Why you were logged out of MyblogLog last night

You’re a Mybloglog user? Then you probably have had to log in again to have your avatar reappear at the blogs you visit. Some hours ago MyblogLog changed the way they place an identifier cookie at your harddisk. The reason: it was all too obvious how to take over someone else’s identity. More than a month ago, my fellow Belgian eMich (Michaël Uyttersprot) had already posted how to do this (I summarize his French-language post):

  1. delete the following cookies for the mybloglog.com domain: (they’re the cookies that give you access to your account at mybloglog)
    1. mbl_user : login for mybloglog.com
    2. mbl_pass : a hash of your password
    3. mbl_rem : the “remember me?” value
  2. then there still is the mbl_sid cookie: this won’t let you access your account data, but it is sufficient to identify you to the mybloglog.com javascript snippet at the blogs you visit
  3. change this cookie to the identifier of the person you wish to impersonate – and here’s the trick: until yesterday, you could simply pick his or her ID from the avatar’s file name, so 2006030209452263 was my ID since my avatar is 2006030209452263_avatar.jpg.
  4. which means you could fool anyone into believing that Michael Arrington, Chris Pirillo or Steve Rubel had visited their blog (including yourself if you needed an ego boost ;-)
  5. since yesterday, this identifying cookie (you get it automatically by logging in and out of MyblogLog again) has a value that still starts with the old ID, but is three times as long (my cookie now is 2006030209452263bff46220b972135fdbc28eddfb92b8ec78e71002, so feel free to impersonate me :-) ). So far I haven’t seen a way to get hold of someone else’s identifier, and I guess the Mybloglog guys made it a lot harder this time….

BTW: there are several ways to edit cookies, but the Firefox Add N Edit Cookie Editor eMich used (click thumbnail above for screenshot) is really handy…

Mybloglog Reaction

eMich/Michaël had notified Mybloglog about the flaw (in English! :-) [Update: see here]), but hadn’t heard of them since. The very same trick was revealed the day before yesterday by Shoemoney, a high-profile SEO blogger (he’s a conference speaker and has a weekly on Webmaster Radio). Shoemoney had posted several MyblogLog flaws/spamming tricks before (also see the extensive coverage by Andy Beard). The guys at MyblogLog lost their patience, banned his account, and patched their cookie system over the past few hours.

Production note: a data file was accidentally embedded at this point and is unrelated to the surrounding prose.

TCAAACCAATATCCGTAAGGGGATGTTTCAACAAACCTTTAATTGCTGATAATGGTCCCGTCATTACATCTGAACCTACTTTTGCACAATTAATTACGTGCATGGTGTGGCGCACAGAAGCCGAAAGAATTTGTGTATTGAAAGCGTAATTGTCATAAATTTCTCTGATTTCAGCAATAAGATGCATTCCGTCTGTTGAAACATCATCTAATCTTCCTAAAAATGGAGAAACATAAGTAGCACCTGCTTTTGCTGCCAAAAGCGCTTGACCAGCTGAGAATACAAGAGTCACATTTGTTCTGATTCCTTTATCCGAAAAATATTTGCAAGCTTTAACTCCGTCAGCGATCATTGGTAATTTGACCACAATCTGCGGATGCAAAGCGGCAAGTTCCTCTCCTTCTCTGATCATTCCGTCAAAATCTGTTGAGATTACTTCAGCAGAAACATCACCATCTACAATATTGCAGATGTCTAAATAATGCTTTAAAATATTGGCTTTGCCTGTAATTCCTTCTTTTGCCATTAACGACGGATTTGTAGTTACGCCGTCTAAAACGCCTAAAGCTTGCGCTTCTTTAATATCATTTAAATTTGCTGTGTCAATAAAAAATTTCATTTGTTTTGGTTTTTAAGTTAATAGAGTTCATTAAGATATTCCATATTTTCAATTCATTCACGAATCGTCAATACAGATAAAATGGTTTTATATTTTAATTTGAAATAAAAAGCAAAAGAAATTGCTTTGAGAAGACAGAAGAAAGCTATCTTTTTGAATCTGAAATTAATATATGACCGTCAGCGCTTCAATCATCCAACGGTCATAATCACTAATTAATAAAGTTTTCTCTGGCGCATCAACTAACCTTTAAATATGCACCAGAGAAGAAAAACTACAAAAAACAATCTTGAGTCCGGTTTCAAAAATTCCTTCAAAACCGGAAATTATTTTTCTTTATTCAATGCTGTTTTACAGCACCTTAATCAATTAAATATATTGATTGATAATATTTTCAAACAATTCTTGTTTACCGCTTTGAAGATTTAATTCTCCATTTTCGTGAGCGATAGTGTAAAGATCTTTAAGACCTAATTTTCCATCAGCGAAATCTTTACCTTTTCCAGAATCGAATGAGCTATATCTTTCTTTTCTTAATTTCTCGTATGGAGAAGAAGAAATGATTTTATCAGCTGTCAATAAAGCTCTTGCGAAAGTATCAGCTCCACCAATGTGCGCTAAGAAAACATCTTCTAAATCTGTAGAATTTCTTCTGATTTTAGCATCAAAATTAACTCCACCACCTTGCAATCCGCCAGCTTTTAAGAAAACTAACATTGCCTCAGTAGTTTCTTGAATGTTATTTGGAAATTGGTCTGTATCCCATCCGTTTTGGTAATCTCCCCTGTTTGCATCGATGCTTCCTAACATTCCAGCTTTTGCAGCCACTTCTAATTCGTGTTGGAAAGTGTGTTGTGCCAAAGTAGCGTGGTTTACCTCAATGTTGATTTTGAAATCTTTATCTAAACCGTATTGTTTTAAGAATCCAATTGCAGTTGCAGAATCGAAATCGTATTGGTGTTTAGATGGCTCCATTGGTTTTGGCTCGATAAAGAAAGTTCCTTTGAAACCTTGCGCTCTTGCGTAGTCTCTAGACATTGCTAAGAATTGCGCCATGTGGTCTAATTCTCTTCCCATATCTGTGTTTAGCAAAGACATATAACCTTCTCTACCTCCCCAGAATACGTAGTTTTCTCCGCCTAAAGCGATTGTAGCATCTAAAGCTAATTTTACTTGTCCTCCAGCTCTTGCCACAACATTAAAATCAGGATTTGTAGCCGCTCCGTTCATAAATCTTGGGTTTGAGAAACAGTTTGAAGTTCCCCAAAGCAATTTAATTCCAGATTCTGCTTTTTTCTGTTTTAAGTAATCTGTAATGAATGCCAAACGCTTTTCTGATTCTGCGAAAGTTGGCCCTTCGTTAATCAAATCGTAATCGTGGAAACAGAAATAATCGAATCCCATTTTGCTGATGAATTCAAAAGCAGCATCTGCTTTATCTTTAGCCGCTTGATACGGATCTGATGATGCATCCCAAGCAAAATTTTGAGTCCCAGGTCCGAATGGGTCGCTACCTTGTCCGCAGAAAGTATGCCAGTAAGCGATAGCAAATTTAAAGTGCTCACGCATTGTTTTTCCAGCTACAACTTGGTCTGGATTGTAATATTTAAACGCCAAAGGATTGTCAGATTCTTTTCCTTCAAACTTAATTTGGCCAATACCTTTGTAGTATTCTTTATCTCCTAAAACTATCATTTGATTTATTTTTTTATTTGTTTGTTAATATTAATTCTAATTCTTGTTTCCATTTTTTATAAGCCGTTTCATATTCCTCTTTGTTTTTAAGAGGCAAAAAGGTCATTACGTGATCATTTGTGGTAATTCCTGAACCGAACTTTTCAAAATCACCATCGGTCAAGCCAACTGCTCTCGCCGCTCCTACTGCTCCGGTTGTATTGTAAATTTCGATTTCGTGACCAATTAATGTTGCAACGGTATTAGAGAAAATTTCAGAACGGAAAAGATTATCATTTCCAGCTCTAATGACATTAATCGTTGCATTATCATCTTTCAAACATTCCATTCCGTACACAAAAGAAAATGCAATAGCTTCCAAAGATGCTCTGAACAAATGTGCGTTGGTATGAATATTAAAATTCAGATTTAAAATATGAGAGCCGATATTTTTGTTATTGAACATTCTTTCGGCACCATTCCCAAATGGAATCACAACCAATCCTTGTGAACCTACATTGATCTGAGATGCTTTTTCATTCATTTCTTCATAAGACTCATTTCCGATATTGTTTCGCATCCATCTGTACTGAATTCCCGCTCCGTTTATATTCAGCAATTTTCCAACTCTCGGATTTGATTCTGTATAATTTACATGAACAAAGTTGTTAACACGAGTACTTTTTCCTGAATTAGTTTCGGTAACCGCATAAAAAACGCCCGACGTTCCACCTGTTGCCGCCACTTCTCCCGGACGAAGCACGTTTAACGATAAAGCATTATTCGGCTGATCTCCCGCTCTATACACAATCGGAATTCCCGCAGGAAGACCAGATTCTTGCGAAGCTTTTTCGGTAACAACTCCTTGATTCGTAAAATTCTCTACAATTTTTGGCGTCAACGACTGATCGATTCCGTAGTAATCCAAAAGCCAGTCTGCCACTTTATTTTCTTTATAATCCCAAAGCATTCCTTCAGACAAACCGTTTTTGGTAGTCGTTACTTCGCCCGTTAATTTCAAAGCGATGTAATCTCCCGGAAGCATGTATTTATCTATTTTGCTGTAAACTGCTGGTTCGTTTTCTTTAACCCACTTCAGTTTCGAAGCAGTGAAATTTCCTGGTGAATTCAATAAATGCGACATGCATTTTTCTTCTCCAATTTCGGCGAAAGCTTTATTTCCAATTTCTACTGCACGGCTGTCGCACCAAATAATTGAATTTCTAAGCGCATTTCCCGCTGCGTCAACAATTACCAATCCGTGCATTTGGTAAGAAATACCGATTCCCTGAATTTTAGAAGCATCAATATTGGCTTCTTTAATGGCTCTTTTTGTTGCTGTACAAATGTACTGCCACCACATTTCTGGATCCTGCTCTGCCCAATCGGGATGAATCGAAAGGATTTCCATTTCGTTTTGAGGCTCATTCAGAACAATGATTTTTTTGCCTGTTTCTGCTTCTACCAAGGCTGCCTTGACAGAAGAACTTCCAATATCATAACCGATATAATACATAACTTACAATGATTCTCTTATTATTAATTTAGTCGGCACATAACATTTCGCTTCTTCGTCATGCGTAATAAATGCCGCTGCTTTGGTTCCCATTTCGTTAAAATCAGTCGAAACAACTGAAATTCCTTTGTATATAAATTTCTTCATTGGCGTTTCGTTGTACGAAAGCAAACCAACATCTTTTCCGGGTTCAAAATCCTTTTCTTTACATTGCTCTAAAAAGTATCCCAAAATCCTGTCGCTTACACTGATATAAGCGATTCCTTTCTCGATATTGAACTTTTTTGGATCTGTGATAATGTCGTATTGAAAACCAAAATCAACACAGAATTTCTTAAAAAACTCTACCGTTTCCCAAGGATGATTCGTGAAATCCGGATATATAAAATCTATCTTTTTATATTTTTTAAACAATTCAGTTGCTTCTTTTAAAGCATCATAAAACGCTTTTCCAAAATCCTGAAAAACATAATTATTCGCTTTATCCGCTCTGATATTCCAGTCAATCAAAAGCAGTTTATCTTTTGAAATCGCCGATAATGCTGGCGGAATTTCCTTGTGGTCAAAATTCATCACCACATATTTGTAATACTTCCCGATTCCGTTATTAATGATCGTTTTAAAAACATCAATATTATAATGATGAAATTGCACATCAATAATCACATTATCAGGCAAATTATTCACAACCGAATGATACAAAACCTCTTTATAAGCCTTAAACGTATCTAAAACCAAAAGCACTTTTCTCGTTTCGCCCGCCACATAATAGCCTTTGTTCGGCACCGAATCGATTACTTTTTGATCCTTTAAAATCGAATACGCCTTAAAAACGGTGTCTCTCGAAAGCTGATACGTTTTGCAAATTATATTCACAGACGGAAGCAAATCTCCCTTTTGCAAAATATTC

What is Mybloglog?

2007-02-23_mybloglog.gifMybloglog.com started as a visitor stats tracking package, but at the time they launched they were already lagging behind in features compared to other offerings (see e.g. these reviews). Then they had the absolutely brilliant idea of turning it in a decentralised social network for bloggers. Instead of using their collected data just to track the numbers of visitors, they could easily expose which blogger was visiting which blog. Which led to those fancy lists of recent visitors such as the one in the right nav bar of this blog [I took a screenshot for you RSS readers]. Quoting from their email last July:

MyBlogLog now offers free communities for each site that uses our link tracking. We’re developing a number of cool widgets that you can integrate with your blog or site to help you encourage your readers to join your community. Once you have more than 10 members in your community, we’ll tell you which other sites are popular with them and what they’ve clicked on the web that you might not even know about yet. As your community grows, your understanding of your users will grow along with it.

Visitor tracking across several sites used to cause public outcry over privacy issues (remember DoubleClick in the late nineties), but most bloggers just loved the idea of leaving a visible surfing trail and make other blog readers visit their own blog in return. Membership grew fast, and Mybloglog got acquired by Yahoo just half a year later. That acquisition caught the attention of … attention spammers, who had a really good time exploring the flaws of the system. So MyblogLog does make an effort to get most of those patched but still… It all is based on surfing behaviour and what can be easier than faking surfing behaviour?

15 Responses to “Why you were logged out of MyblogLog last night”

  1. Eric Marcoullier Says:

    That is truly amazing and embarrassing that someone sent us details of this hack a month ago. I’ve checked my historical email (I receive all the incoming emails) and cannot find it, so it either got spam filtered or lost during my transition to a new laptop. Neither is really no excuse. As you may have heard, we’re hiring a community manager who will help ensure that this sort of oversight will not happen in the future.

  2. Last Words On MyBlogLog - ShoeMoney™ Says: